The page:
Small diaphragm condensers are a common choice of mic for drum overheads, but we’ve often avoided them in preference for large diaphragm condensers, or even ribbons which tend to push the cymbals and hats a little further back, which can be useful with heavy-handed drummers.
However, by including a low-pass filter alongside the more common high-pass filter, the LA-120 makes for a tempting prospect on overheads. We slung ours up against a pair of our Ear Trumpet Labs Edwinas and a pair of AKG C1000S (technically a medium-diaphragm condenser, but often used in place of a small-diaphragm condenser). With all the filters set to flat and using the cardioid capsule, the LA-120 were a huge improvement on the AKG C1000S, the mid-range is smoother, and doesn’t have the honky upper-mid that is found on the AKG.
The top-end, had a forward, modern sound, which we’re used to from small-diaphragm condensers, but compared to the (dark sounding) Edwinas still pushes the cymbals too much to the front for our tastes. Engaging the LPF at 15kHz starts to control this. The Edwinas still sound a little darker, but the air around the top is a healthy balance between the dark tone of the Edwinas and the modern sound of the flat LA-120s.
Switching the LA-120 LPF to the 10kHz position we start to lose some of the detail. The crash cymbal became choked, and the loss of shine to the cymbals means this no longer has a benefit over the Edwinas while still lacking the depth towards the bottom. The 15kHz setting was our preferred option here, and with a little EQ cut around 8kHz and a slight boost in the 250Hz range and the 2.5kHz range and we had a sound that was every bit as big and bold as the Edwinas.
With the 10dB pad engaged on the LA-120 the mics have enough headroom to be used as close mics on louder sources, such as the snare. Fitting the pad only takes around 20 seconds, but you have to ensure that the mic is not receiving Phantom Power before starting. If you do find yourself using the LA-120 on snare – more likely in a studio environment, expect a very fast, transient rich response with plenty of crack, and more depth than many mics designed specifically for snares.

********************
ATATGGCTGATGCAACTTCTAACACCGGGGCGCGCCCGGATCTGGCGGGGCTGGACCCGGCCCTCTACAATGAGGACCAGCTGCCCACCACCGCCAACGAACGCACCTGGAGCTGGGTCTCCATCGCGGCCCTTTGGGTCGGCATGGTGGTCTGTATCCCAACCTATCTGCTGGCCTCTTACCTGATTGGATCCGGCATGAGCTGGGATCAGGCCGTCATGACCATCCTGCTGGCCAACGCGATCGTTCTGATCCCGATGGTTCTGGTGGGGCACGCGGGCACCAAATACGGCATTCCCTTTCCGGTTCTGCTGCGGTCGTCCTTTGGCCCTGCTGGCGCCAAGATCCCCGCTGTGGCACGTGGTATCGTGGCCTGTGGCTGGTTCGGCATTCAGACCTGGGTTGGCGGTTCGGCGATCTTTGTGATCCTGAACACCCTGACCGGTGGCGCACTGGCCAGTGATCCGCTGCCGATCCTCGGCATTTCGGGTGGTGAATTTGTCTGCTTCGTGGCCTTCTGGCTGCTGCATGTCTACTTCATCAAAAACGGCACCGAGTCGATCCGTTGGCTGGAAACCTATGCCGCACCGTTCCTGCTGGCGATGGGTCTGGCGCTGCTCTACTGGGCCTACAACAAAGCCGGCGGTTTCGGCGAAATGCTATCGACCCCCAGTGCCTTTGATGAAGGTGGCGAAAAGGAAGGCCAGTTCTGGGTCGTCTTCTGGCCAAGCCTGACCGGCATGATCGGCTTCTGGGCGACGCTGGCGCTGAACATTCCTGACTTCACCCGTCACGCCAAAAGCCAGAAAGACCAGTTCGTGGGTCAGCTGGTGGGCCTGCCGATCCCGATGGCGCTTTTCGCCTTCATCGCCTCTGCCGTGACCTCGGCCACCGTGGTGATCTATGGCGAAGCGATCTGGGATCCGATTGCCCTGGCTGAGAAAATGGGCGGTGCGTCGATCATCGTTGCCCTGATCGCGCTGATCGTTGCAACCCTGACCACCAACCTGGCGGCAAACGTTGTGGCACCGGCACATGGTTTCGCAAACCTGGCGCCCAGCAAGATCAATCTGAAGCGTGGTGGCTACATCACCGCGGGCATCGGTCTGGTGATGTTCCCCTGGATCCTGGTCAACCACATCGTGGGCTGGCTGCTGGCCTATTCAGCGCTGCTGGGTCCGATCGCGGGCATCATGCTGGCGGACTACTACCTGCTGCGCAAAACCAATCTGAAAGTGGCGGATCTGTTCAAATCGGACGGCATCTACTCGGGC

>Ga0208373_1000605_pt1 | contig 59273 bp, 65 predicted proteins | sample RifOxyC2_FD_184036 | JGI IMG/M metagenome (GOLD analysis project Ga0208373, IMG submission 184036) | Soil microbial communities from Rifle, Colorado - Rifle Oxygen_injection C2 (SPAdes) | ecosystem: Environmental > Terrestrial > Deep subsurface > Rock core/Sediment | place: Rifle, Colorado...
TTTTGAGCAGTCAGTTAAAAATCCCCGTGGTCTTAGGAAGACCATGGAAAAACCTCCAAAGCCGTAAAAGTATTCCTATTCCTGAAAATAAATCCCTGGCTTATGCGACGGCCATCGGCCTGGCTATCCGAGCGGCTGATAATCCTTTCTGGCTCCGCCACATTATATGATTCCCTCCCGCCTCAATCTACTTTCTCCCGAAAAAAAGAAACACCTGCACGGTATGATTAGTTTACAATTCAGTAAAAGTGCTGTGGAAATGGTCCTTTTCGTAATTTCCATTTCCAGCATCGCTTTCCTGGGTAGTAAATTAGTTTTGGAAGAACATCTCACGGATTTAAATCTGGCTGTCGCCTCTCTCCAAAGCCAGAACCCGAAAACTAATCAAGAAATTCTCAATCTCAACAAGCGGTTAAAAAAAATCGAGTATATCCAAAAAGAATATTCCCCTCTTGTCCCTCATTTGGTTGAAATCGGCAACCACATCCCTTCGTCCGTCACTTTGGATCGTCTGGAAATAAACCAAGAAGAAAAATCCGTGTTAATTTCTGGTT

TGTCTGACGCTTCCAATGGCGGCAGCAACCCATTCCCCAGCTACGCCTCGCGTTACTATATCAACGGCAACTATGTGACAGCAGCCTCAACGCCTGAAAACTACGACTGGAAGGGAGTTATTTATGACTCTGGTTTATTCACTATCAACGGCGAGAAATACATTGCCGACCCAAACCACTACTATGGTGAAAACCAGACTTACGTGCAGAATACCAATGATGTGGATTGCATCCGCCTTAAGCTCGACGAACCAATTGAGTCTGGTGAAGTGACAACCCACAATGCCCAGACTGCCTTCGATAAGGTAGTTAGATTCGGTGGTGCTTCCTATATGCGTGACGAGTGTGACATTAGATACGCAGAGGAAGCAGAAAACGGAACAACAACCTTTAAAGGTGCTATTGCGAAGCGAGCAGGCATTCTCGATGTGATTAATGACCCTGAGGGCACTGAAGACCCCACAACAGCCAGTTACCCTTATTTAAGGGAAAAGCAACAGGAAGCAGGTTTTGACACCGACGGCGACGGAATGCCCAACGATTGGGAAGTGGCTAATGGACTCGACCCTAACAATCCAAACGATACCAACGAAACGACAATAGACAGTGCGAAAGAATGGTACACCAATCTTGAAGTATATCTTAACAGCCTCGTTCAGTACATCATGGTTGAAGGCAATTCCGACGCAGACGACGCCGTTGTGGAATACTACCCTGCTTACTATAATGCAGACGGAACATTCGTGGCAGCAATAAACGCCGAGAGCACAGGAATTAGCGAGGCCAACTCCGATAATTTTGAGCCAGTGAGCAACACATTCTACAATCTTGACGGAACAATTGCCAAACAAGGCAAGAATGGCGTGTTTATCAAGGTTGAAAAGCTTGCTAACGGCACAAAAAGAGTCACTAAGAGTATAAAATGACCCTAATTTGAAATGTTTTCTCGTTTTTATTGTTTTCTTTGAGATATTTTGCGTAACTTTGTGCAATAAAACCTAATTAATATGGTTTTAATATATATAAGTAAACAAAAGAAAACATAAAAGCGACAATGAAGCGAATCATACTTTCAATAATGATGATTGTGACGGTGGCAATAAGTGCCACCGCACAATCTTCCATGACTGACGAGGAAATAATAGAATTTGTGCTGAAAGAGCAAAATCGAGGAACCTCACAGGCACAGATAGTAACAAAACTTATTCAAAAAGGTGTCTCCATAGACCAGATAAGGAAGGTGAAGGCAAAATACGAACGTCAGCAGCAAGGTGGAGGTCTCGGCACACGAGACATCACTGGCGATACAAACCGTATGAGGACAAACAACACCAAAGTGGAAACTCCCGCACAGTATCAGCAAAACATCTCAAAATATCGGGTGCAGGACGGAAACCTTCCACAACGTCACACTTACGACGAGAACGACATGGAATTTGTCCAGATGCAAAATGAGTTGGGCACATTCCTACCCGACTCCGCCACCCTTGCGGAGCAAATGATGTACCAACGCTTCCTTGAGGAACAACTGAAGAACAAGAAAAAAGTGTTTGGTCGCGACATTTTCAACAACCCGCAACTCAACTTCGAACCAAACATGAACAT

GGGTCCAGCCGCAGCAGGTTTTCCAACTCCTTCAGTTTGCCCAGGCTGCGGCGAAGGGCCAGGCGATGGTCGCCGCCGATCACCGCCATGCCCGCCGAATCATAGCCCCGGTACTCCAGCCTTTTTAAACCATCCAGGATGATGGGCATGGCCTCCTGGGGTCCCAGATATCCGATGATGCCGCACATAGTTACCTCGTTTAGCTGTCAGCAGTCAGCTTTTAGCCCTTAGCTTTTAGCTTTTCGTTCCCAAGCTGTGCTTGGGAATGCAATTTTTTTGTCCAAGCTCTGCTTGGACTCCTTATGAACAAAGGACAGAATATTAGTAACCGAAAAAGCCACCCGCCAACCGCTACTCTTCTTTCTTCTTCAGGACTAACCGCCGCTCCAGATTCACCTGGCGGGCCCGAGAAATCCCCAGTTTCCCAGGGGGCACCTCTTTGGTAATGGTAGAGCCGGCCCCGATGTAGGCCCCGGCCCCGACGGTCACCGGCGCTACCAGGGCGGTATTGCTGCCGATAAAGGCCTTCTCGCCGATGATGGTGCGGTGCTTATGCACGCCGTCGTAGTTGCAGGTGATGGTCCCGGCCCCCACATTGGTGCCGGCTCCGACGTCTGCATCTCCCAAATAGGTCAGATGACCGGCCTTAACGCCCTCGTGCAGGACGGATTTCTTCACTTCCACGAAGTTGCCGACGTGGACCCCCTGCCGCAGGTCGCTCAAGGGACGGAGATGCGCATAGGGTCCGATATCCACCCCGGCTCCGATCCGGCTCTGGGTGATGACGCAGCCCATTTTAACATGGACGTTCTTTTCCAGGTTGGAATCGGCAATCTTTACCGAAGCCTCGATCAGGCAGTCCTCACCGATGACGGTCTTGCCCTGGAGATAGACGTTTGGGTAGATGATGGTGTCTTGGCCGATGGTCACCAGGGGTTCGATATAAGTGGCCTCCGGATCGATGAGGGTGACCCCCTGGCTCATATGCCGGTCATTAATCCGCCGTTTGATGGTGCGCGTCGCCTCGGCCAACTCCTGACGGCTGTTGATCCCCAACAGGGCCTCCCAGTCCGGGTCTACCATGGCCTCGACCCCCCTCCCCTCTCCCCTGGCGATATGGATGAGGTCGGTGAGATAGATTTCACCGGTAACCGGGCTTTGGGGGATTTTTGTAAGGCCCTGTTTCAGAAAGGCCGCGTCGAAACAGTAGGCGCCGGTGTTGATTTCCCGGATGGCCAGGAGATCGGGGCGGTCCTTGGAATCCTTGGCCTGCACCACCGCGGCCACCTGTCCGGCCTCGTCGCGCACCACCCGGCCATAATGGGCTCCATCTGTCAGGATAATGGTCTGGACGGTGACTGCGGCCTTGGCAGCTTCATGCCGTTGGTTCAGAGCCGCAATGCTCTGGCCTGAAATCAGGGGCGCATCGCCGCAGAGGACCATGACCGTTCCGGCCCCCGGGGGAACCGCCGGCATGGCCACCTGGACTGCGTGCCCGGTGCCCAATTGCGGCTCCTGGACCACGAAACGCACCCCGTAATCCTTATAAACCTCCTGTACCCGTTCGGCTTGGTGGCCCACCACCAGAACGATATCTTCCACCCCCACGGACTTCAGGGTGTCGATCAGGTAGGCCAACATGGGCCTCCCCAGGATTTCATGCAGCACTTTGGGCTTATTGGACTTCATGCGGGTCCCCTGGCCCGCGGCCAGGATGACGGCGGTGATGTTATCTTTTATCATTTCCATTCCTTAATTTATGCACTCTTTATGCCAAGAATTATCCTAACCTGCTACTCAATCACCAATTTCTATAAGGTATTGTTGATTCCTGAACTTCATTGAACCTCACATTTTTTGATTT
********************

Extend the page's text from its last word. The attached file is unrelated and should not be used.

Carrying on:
The tried and tested SM57 filters off a little of the sub-harmonics of the snare body, while emphasising the upper-mid harmonics, and it’s slightly slower response helps to slightly compress the attack. The LA-120 by comparison is a flatter and broader response, with more attack, and a more detailed decay. In solo, there is no comparison over which is the better mic, but in the mix this story changes and the SM57 edges the LA-120 out, sitting more quickly into place without as much additional processing.
The Lauten Audio Series Black range delivers pro results at affordable prices and, while they may be aimed at smaller setups, the LA-120s could easily find themselves being used in much larger studios because of their incredible versatility.
sE5 £399 pair
The sE5 mics have a more open, enhanced top end, which will flatten some sources, while needing to be controlled more on others. However, the sE5 doesn’t have exchangeable capsules, so you’re stuck with only a cardioid pickup pattern.
Starlight £699 pair
The Aston Starlights are without doubt some of the best sounding small-diaphragm mics that we’ve heard. The ability to choose between modern, vintage or hybrid voicing goes some way to replicating the versatility of the filters on the LA-120. The laser targeting system is a nice touch too, enabling you to line it up with your preferred spot on an instrument every time.